Advocacy Informed Consent Living Donor Research Living Donor Risks Living Kidney Donor OPTN

63.6% of Living Kidney Donors Are Overweight

An analysis of the OPTN/UNOS database from 1999-2011 reveals that 63.6% of all living kidney donors were either overweight* or obese.

(emphasis mine):

“Overweight and mildly obese kidney donors have increased through time by 12% and 20% every 5 years, respectively “


Obesity is associated with numerous health risks, including Type 2 Diabetes and hypertension. According to USRDS, 44% of kidney failure is due to diabetes and another 26% is because of high blood pressure.


“Having a BMI greater than 35 kg/m2 has been associated with slightly longer operative times and overall more peri-opera­tive complications, such as wound complications”


If obesity is such a problem, especially in regards to kidney function and health, wouldn’t OPTN have some sort of policy on the matter? (emphasis mine again)


According to OPTN guidelines, having a BMI greater than 35 kg/m2 is considered a relative contraindication to be a living kidney donor. Despite this, transplant centers across the United States use different criteria in determining donor exclusion based on BMI. Based on a 2007 United States Transplant Center Survey, twenty percent of the transplant centers that were surveyed excluded those with BMI greater than 40 kg/m2, fifty two percent of United States kidney transplant centers excluded donors with BMI greater than 35 kg/m2, ten percent of programs excluded those with BMI over 30 kg/m2, twelve percent had no policy for exclusion, and six percent excluded based on BMI if they had other cardiovascular risks. ”


In short, only 60% of U.S. transplant centers follow or exceed OPTN policy.

40% of U.S. transplant centers accept higher at-risk living kidney donors than OPTN policy dictates.


There’s no point in having a policy if 40% of members won’t follow it. Especially if the governing organization will do nothing to enforce it. The whole thing is nothing more than theater, engineered to make the public *believe* transplant centers care about the health and well-being of kidney donors.

Unfortunately, it’s theater that’s already put over 30,000 people at risk.



*Overweight was defined as a BMI of 25 or higher.

Sachdeva, M. (2015). Weight trends in United States living kidney donors: Analysis of the UNOS database World Journal of Transplantation, 5 (3) DOI: 10.5500/wjt.v5.i3.137

Ethical Considerations Informed Consent Living Donor Research Living Donor Risks Living Kidney Donor

The Ethics of a Pre-Diabetic Living Kidney Donor

Diabetes accounts for 44% of end-stage kidney disease in the US (per USRDS). Apparently, Mexico is no different.

What is different is that three Mexican researchers penned an article, published in a Medical Ethics journal, that criticizes the use of pre-diabetic folks as living kidney donors.

(emphasis mine)


In prediabetic persons there are well known metabolic alterations that may compromise the long?term outcomes of the transplant if such donors are accepted. Even so, many of them are finally included because there are not enough donor candidates. Both, families and hospitals face the need to rapidly accept prediabetic donors before the clinical conditions of the recipient and the evolution of the disease exclude him/her as a transplant candidate; however, when using a kidney potentially damaged by prediabetes, neither the donor’s nor the recipient’s long term health is usually considered.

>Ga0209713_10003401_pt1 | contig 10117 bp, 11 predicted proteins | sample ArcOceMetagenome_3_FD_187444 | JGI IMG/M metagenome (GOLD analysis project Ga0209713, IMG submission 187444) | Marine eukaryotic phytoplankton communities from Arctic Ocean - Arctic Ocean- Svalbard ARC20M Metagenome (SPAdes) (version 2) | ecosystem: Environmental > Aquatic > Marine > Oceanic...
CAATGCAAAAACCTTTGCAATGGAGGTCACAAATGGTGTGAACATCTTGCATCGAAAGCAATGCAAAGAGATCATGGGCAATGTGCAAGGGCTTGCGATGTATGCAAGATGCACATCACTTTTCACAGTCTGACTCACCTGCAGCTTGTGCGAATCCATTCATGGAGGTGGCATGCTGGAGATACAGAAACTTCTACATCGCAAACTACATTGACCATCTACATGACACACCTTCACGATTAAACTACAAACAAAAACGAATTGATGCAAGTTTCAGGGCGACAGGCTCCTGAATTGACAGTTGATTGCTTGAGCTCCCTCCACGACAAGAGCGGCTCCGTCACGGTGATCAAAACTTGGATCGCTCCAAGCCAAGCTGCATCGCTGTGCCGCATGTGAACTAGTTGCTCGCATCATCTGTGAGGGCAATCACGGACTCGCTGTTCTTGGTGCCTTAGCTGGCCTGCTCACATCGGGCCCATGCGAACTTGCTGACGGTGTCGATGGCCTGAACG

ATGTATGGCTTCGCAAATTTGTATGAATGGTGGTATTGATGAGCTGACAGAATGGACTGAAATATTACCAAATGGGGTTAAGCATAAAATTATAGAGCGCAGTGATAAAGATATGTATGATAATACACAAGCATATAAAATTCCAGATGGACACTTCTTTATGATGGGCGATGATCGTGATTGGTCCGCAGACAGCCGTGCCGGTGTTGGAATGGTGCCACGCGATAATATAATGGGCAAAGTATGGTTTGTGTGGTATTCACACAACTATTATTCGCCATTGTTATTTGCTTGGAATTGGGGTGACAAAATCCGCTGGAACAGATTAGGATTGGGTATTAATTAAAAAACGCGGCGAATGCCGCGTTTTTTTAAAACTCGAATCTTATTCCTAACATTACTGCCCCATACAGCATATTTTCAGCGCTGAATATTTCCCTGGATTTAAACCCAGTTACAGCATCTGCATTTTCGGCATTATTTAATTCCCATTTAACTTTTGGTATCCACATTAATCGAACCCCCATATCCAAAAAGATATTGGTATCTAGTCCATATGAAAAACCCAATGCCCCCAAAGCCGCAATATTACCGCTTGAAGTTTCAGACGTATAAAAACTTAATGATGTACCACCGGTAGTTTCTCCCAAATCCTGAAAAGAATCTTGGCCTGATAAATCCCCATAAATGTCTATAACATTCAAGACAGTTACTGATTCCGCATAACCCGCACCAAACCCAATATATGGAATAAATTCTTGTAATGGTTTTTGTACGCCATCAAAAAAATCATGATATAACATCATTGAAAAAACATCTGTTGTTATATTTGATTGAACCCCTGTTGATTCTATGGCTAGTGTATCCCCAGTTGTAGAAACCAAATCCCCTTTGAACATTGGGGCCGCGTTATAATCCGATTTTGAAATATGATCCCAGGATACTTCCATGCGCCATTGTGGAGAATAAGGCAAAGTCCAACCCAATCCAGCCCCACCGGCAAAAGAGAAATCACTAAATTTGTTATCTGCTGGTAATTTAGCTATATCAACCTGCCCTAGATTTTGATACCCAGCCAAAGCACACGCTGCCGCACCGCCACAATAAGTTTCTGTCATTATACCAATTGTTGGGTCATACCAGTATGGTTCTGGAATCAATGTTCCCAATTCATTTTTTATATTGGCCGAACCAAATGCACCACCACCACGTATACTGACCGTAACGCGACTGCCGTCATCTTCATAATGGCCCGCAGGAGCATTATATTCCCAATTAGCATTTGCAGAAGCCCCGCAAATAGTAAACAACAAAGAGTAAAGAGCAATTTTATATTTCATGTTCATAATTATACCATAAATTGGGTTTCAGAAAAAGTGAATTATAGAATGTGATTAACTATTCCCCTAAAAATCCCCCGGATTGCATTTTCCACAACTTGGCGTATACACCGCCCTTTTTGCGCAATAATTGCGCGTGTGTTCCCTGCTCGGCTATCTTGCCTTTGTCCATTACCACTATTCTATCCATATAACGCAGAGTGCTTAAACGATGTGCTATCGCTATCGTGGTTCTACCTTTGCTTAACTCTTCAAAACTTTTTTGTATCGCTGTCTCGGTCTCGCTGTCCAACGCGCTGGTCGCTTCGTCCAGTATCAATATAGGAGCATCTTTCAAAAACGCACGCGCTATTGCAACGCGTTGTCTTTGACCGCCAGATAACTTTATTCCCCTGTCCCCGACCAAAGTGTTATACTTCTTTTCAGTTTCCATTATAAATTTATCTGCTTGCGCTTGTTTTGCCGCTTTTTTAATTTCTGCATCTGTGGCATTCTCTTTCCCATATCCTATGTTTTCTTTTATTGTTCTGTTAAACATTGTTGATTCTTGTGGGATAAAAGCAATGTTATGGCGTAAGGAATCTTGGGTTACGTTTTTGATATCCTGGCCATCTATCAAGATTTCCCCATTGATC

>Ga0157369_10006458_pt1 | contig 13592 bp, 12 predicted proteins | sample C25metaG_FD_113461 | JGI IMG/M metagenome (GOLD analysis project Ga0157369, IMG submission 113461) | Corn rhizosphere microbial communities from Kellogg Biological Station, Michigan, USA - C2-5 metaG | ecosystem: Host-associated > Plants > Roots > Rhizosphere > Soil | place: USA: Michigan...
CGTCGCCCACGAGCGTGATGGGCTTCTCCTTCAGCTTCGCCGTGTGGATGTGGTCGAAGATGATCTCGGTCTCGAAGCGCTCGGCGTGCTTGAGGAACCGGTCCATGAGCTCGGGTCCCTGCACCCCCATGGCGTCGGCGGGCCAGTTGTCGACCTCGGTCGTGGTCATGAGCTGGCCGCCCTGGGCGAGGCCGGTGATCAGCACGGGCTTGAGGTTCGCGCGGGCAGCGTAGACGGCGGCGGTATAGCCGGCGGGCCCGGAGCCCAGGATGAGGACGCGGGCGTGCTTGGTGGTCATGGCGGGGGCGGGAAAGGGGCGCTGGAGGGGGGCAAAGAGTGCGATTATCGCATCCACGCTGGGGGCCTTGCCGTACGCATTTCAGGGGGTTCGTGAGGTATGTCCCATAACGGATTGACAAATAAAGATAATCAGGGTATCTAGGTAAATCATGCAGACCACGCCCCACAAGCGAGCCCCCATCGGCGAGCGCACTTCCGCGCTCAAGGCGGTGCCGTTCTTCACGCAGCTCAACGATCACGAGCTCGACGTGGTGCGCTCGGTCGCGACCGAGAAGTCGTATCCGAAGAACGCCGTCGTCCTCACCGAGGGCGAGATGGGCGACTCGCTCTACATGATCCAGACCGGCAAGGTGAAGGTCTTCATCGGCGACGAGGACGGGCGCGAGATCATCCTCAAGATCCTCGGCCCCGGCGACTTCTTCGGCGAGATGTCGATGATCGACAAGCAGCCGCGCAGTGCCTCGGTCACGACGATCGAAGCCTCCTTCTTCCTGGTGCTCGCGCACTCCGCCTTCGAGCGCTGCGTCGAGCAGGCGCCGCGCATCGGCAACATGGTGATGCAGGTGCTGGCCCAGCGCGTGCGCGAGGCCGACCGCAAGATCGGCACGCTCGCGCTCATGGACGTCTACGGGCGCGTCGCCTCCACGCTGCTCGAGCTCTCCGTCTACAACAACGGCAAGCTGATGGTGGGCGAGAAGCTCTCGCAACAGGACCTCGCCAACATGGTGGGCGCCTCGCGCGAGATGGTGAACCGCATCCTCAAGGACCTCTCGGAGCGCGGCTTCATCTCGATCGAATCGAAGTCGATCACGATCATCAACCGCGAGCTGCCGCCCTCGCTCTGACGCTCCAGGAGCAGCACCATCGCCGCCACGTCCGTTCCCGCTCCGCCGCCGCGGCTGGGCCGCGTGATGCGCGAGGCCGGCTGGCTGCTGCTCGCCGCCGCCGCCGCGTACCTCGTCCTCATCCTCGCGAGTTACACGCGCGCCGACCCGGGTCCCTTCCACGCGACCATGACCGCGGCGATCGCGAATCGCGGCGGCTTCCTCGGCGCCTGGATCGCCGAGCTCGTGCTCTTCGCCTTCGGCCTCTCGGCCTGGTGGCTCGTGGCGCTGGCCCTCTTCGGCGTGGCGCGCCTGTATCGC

Considering the ethical implication as well as the clinical and epidemiological evidence, we conclude that prediabetic persons are not suitable candidates for kidney donation. This recommendation should be taken into consideration by Mexican health institutions who should rewrite their transplant protocols.


I’m so flabbergasted by this honesty, I hardly know what to say. In six years, I’ve never run across an American article of any sort that has even hinted at the idea that *some* folks just might not be suitable living donors. Contrarily, there seems to be a contest about who can “expand” the donor pool the most.

If someone is privy to an article from U.S. authors that actually cautions against taking someone’s kidney for transplant, please let me know.




Ferreira-Hermosillo A, Valdez-Martínez E, & Bedolla M (2014). Ethical issues relating to renal transplantation from prediabetic living donor. BMC medical ethics, 15 (1) PMID: 24935278

Living Kidney Donor

Hospital Contaminates Donor Kidney

A wife donates her kidney to her husband* at North Shore University Hospital, and while both are under anesthesia, “an unidentified fluid” dropped from the ceiling into the basic holding the wife’s now removed kidney. The kidney was cleansed, examined and who-knows-what-else for “hours”, and by the time it was implanted in the husband, it “barely functioned”.

So sayeth the surgeon’s report.

Predictably, the graft failed shortly afterward. So, Mr. Johnson still needs a transplant, and Mrs. Johnson has to spend the rest of her life dealing with the risks of having one-kidney.

The hospital, remarkably enough, are denying *any* of this happened, despite the surgeon’s report and the detailed notes about the attempted recovery of the contaminated kidney. *Vehemently* denying it, I might add; as if the Johnson’s and their lawyers made up the story out of thin air.

Welcome, my friends, to the world of medical malpractice.

Full article:

*Who had Type 2 diabetes and hypertension. What are the two leading causes of kidney failure in the U.S.? Ding-Ding!